Former Puerto Rico energy regulator joins Environmental Defense Fund

Agustín Carbó ( )

To lead microgrid project aimed at restoring electric grid

SAN JUAN — The Environmental Defense Fund (EDF) announced Thursday that it was establishing its presence in Puerto Rico with Agustín Carbó, formerly from the Puerto Rico Energy Bureau, who joined the organization as senior manager.

Based in San Juan, Carbó will oversee the development of what the New York-based nonprofit described as a “community-focused microgrids project, which aims to increase access to clean, reliable and affordable electricity, particularly in rural areas of the island.”

In the announcing release, Daniel Whittle, the senior director of Caribbean Initiatives for EDF, which provides solutions for environmental problems through private-sector partnerships, called Carbó “one of Puerto Rico’s foremost experts on energy and environmental law and policy,” adding that he “intimately understands how the island’s electricity system works and the local concerns associated with it. The potential for this microgrid project to help transform the island’s energy system has never been higher.”

In his role, managing EDF’s Energy program, Carbó is expected to “interact and collaborate with communities, public officials and non-governmental organizations to advance energy reform, finance and technology initiatives to steer Puerto Rico toward a cleaner, more sustainable and more resilient energy future,” according to EDF.

“Strengthening Puerto Rico’s electric system is key to the island’s economic development and to creating a climate-resilient society,” Carbó says in the release. “I am honored to join Environmental Defense Fund and work to empower Puerto Rico’s communities to implement a long term solution to the island’s energy crisis.”

Before joining EDF, Carbó was the first chairman of the Puerto Rico Energy Commission, which is now the Puerto Rico Energy Bureau. He also served as executive director of the Puerto Rico Solid Waste Authority, and held positions at Puerto Rico’s Department of Natural and Environmental Resources.

EDF President Fred Krupp unveiled the organization’s vision to create a “lasting solution to Puerto Rico’s energy crisis” at BlackStart, an energy summit that gathered more than 20 speakers to discuss the challenges the island’s energy system faces.

Anderson Cooper and Fred Krupp, president of the Environmental Defense Fund, discuss energy challenges. (

EDF explained that its approach entails “close collaboration with stakeholders on the island,” is “all-inclusive and combines technology and energy reform with public grants, philanthropic funds and impact-focused private capital to demonstrate the feasibility of low-carbon microgrids.”

Calling them “mini-energy service stations,” EDF said these solar-powered microgrids, although linked to the island’s grid, are designed to work independently during emergencies “to keep the lights on in remote parts of the island.”

Environmental Defense Fund to Build Microgrids in Puerto Rico

A solar microgrid system under construction. (U.S. Army Corps of Engineers)

To modernize electric grid, improve system’s resilience

SAN JUAN – The Environmental Defense Fund (EDF) is unveiling a vision to collaborate with communities, technical experts, businesses and investors to build microgrids in Puerto Rico that would be used to transmit energy generated from low-carbon fuels and solar to bring “reliable, clean and affordable electricity to rural areas of the island.”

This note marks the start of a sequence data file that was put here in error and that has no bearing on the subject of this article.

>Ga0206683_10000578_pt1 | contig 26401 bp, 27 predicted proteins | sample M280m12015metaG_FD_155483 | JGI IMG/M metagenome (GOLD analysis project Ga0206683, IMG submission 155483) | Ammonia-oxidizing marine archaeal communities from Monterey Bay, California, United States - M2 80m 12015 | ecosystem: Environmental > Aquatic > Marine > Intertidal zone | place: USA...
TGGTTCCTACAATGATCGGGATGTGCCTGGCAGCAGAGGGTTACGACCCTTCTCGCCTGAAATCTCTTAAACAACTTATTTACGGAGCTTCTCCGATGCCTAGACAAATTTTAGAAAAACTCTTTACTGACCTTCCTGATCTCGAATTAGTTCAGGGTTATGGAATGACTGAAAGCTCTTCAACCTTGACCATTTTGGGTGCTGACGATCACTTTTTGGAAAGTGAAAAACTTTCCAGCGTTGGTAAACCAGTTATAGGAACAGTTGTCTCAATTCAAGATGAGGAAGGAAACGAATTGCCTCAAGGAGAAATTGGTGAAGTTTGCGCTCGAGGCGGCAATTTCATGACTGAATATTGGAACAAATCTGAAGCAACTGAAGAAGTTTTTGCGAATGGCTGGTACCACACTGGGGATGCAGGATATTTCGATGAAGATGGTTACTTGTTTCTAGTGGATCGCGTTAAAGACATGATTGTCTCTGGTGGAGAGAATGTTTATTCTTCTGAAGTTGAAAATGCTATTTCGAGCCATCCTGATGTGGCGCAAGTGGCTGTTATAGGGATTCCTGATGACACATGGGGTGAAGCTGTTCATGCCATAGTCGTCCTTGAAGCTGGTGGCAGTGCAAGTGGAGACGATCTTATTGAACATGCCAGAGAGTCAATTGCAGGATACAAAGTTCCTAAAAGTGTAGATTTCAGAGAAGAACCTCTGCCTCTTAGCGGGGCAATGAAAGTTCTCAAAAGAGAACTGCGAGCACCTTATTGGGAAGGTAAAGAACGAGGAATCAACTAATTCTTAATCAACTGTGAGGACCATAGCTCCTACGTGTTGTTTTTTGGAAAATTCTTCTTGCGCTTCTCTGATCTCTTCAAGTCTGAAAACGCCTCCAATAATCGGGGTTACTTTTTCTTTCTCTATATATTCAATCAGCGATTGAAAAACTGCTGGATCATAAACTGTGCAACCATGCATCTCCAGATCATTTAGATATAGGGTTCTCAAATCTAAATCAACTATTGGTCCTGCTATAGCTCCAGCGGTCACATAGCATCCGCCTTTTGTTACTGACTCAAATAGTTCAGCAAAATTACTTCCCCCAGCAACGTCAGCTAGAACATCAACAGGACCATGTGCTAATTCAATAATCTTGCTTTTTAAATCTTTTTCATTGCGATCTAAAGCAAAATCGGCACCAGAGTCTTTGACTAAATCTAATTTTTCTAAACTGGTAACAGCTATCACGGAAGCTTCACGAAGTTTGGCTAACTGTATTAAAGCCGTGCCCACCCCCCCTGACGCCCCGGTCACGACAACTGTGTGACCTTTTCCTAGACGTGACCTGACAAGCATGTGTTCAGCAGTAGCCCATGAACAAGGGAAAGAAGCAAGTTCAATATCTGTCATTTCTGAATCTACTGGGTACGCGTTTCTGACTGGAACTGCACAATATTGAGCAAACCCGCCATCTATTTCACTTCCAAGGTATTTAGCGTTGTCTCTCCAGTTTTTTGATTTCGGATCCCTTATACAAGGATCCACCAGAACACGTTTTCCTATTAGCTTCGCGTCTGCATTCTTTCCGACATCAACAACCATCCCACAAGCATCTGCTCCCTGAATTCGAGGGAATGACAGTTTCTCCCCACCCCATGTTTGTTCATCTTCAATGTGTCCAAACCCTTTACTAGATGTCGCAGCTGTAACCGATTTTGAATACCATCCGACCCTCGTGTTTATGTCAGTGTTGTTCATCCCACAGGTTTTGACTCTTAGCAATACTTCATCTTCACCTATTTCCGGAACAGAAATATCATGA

As described at “BlackStart 2019: Future of Energy Summit,” in San Juan, the plan will help modernize Puerto Rico’s electric grid and improve the system’s resilience.

The proposed plan comes after the Senate passed a conference committee report on a new energy regulatory framework that calls for Puerto Rico to use 100 percent renewables by 2050. It also comes after the Energy Bureau gave the P.R. Electric Power Authority (Prepa) 30 days to rewrite its integrated resource plan, the blueprint for the island’s energy needs, after calling it deficient.

“Rebuilding Puerto Rico’s electricity system can help protect the island from future storms, improve the lives of its residents and strengthen its economy—but it must be done with respect,” said Fred Krupp, president of the EDF. “We will listen to the people of Puerto Rico and bring communities and partners together in a transformational effort to give the island the clean-energy future it deserves. By building low-carbon microgrids in rural places that were hardest hit by Hurricane Maria, we can keep the lights on when the next storms strike.”

Low-carbon microgrids can play an important role in Puerto Rico’s energy future. These systems can fuel up on solar power, store it in batteries and deliver affordable, clean and reliable energy where people need it most. They can connect to the larger grid and also disconnect during blackouts to keep electricity flowing to hospitals, traffic lights, schools and other critical services.

Krupp expressed a sense of urgency to find a lasting solution to Puerto Rico’s energy crisis. He outlined the organization’s all-inclusive approach to making microgrids sustainable and scalable by combining technology and energy reform with public grants, philanthropic funds and impact-focused private capital.

BlackStart 2019, which was organized by the Center for a New Economy, is the first in a series of multi-annual events designed to provide the platform necessary for thinking, imagining and planning to fulfill a vision for Puerto Rico’s energy future.